Monday, January 30, 2017

Marketing and Blogs

~Note~ I wrote this one in September 2016, finally getting around to posting it. Oops.

I am not naturally a social person. I have a magnet on my fridge that says, “There are two kinds of people in the world, and I don’t like them”. The social environment is usually pretty exhausting for me, and I never thought that I would be spending so much time talking to people as a career; especially because I went to school to be a wildlife biologist.  Sounds like a good career for someone who likes to spend a lot of alone time, out in the woods or desert, waiting and watching.  But then…if you do an OK job, they ask you to manage a crew of biologist, then to write some grants, then to manage a program or department, and all of a sudden, you aren’t in the field any more.  You spend all day looking at a computer or in meetings. Suddenly your job is to be social. Your job is to sell your research grant, or program to upper administration (or whoever allocates money) so that your program can keep going.  Your job is to sell the mission of the organization, or department, or program or even the specific job that an employee has, so that THEY can be passionate about whatever it is that they do. And all you want to do is wander off into the woods, read a book, and just be alone.  It is not the life you expect when you think of yourself as an introvert.

Introverts and Extroverts are not always as different as people think, in my mind, what it really comes down to is energy.  An introvert gathers energy when they are alone; an extrovert gathers energy from being with others.  An introvert is exhausted after a party; an extrovert is ready to hit the next one.  But an introvert can give a speech, motivate people, be the life of the party, lead a group, just like an extrovert can.  I am an introvert that has to work like an extrovert for my career.  It is tiring.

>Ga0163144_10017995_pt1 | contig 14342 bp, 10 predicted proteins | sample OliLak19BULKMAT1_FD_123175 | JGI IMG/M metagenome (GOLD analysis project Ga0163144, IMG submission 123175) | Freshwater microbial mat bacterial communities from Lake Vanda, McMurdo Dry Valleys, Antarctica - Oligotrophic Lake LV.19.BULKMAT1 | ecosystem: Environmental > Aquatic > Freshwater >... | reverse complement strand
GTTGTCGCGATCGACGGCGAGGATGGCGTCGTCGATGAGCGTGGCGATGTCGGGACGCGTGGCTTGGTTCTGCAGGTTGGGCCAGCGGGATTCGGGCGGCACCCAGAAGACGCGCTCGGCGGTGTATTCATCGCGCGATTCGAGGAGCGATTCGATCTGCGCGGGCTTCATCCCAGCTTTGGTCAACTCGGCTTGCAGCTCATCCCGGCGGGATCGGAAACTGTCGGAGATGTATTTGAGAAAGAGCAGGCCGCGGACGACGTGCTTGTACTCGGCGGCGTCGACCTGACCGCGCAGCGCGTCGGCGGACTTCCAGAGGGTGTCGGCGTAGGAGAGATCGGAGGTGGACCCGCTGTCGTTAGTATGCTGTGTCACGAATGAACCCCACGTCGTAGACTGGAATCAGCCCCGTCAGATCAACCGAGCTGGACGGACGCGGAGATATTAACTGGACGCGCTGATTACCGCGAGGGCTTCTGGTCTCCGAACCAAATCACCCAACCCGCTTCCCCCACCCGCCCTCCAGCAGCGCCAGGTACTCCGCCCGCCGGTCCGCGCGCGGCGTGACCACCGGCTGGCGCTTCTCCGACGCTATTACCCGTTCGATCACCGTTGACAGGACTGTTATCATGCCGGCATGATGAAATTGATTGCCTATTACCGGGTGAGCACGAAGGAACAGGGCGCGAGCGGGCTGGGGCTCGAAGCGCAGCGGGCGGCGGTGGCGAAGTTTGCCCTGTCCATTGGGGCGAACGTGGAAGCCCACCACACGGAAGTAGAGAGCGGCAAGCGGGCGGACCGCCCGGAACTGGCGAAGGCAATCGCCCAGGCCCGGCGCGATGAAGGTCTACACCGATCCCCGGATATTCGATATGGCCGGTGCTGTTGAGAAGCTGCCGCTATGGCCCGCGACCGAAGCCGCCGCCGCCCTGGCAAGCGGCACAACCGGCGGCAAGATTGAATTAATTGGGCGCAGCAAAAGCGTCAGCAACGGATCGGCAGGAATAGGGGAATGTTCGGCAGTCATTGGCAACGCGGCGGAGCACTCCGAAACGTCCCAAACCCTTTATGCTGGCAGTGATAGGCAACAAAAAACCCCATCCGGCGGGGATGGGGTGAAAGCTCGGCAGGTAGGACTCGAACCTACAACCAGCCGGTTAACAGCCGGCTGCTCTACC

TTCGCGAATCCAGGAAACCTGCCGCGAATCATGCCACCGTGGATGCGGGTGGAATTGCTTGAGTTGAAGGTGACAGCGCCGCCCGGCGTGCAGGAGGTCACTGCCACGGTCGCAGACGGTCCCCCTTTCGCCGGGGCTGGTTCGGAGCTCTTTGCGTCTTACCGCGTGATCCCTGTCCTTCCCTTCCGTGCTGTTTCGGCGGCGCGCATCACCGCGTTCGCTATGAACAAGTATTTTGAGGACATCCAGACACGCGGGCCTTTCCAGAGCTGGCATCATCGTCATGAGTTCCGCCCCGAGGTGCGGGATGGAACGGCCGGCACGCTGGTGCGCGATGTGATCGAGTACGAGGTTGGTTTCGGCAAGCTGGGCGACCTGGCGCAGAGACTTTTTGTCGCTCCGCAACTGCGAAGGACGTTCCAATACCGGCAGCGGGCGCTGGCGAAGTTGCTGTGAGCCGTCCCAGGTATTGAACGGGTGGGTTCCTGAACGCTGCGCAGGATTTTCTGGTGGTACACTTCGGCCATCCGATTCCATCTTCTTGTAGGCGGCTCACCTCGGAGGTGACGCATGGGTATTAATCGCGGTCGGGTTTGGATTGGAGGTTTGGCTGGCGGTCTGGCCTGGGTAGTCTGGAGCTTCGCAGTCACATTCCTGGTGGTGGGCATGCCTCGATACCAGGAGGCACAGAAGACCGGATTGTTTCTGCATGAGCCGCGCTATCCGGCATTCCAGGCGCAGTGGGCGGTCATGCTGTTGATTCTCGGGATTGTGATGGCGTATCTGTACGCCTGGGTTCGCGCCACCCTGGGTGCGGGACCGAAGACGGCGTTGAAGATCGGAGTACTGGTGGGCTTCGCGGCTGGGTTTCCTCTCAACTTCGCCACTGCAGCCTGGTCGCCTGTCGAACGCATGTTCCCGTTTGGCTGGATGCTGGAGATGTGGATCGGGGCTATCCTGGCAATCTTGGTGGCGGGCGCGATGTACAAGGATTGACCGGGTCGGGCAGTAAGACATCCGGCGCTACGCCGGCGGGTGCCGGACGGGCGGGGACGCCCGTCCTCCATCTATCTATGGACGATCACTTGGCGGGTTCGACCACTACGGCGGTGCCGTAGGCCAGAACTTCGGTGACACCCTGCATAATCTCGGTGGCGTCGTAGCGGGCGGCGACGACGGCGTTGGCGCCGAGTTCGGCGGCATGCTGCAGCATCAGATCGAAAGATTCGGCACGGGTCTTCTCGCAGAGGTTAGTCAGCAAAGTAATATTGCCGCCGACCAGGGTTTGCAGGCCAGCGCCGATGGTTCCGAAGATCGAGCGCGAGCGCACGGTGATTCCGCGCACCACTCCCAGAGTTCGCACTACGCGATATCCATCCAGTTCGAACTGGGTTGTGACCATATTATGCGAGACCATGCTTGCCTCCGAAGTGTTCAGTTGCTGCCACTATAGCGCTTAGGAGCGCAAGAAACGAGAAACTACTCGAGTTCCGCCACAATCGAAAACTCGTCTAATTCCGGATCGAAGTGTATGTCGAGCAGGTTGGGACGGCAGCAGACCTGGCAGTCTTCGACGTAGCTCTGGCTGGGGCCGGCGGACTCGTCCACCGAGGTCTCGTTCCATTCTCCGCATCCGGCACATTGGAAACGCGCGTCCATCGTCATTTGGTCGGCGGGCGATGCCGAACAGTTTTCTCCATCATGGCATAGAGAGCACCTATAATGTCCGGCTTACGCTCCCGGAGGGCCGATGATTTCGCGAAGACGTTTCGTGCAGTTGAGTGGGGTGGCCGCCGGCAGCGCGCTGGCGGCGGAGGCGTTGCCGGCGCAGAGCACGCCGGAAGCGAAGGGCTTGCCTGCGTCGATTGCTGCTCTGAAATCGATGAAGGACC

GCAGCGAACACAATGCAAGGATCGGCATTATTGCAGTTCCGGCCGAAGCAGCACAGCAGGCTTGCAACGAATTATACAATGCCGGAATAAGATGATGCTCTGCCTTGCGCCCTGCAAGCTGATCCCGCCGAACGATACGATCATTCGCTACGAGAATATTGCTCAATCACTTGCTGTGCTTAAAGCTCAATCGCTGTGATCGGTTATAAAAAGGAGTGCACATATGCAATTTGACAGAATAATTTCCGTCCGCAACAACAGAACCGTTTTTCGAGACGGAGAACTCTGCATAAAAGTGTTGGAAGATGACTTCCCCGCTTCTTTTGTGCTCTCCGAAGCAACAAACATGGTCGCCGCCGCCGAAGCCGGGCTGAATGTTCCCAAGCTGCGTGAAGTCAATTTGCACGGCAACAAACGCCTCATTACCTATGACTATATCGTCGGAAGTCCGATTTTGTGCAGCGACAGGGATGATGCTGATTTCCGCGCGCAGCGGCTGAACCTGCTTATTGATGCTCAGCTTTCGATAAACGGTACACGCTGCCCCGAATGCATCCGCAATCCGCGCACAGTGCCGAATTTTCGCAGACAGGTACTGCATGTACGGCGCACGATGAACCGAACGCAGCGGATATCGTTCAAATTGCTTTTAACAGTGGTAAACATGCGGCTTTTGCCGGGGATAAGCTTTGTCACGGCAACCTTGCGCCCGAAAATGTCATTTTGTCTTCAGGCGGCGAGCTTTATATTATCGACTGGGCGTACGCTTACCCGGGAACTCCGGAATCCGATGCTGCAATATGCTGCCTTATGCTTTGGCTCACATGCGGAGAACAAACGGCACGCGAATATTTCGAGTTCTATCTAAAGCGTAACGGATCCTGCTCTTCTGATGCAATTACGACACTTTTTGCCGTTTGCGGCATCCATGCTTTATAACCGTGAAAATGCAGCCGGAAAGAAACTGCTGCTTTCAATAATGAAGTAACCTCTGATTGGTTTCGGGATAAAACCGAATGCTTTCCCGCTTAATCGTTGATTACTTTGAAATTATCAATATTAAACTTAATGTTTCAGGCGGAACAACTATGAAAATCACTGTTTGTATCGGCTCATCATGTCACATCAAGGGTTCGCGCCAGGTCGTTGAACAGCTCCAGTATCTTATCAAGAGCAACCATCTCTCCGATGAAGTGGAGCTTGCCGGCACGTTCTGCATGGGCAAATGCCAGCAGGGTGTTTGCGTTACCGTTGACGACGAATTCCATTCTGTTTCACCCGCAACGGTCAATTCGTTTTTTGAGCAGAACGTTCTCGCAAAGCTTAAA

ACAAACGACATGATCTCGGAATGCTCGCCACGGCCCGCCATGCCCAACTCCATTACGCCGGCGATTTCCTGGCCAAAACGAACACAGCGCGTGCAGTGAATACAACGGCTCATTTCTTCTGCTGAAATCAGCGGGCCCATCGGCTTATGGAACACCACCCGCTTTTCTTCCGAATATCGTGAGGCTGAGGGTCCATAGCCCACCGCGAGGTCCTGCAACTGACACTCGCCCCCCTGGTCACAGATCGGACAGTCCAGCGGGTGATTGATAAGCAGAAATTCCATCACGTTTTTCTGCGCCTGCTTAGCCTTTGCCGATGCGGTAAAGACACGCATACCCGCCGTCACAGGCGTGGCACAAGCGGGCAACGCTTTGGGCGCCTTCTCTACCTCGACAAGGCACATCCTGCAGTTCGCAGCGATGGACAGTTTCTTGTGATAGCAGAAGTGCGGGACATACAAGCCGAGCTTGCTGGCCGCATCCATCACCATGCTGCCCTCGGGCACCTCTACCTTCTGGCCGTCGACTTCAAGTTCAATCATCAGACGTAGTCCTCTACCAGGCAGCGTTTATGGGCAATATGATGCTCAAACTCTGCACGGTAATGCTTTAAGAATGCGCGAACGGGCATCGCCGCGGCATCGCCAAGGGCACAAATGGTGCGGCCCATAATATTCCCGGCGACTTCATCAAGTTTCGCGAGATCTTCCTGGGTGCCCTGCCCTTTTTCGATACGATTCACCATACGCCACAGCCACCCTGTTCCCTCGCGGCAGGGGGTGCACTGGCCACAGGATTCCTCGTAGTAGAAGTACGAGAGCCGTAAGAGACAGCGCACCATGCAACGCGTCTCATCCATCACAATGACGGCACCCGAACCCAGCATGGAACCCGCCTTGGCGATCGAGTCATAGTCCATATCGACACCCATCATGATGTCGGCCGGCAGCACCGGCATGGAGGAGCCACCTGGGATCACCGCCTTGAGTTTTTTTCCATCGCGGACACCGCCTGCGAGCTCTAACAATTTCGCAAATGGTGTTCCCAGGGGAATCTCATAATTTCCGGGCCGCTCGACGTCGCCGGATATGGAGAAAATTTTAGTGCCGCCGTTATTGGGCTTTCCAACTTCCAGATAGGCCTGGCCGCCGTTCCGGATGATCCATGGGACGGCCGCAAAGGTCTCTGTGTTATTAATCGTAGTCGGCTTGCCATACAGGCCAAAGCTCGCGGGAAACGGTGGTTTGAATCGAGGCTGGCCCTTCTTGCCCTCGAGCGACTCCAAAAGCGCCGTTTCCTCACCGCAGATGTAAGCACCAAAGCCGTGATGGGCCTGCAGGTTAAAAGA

So what about Marketing and Blogs?

I didn’t know it when I started my career, but everyone needs to understand marketing, and how to do it. At some point in your life, you will need to sell something, whether it is an idea, a research project, a car, yourself to a prospective employer.  Everyone needs the basic skills to convince someone else.  Now I think that everyone should take a marketing class so that they understand the basic concepts – It would help out a lot of people. Enjoying selling is different too – and I think I am reverting back to the In vs Ex discussion here.  I can take satisfaction in a job well done once I have successfully made my pitch – but I don’t have a passion for it.

So what about blogs.

Blogs are a method of showing yourself to the world, of selling yourself.  It isn’t the same as doing it in person, but it is still – to me- an extroverted activity.  The assumption that others will care about whatever it is that you are writing about…and come back for more.  The more you write, the more likely that you will get a following.  I, clearly, am not very good at it.  I have a number of blogs in draft form, waiting for pictures, I have others that are really just internal monologues that I don’t feel like exposing to my 3 active followers – or however many there are.  My last posted one – at least as I write this, was nearly a year ago.  Why would anyone follow a blogger that only posts once or twice or even 12 times a year?  Not good marketing.  I’d be very curious to know what percentage of bloggers consider themselves intro vs extra-verted. And if it is different that the twitter-ers (not the followers mind you, but the ones who actively post). My guess is that most active social media participants are extroverts, and that most of the followers are introverts – living vicariously through those they follow.

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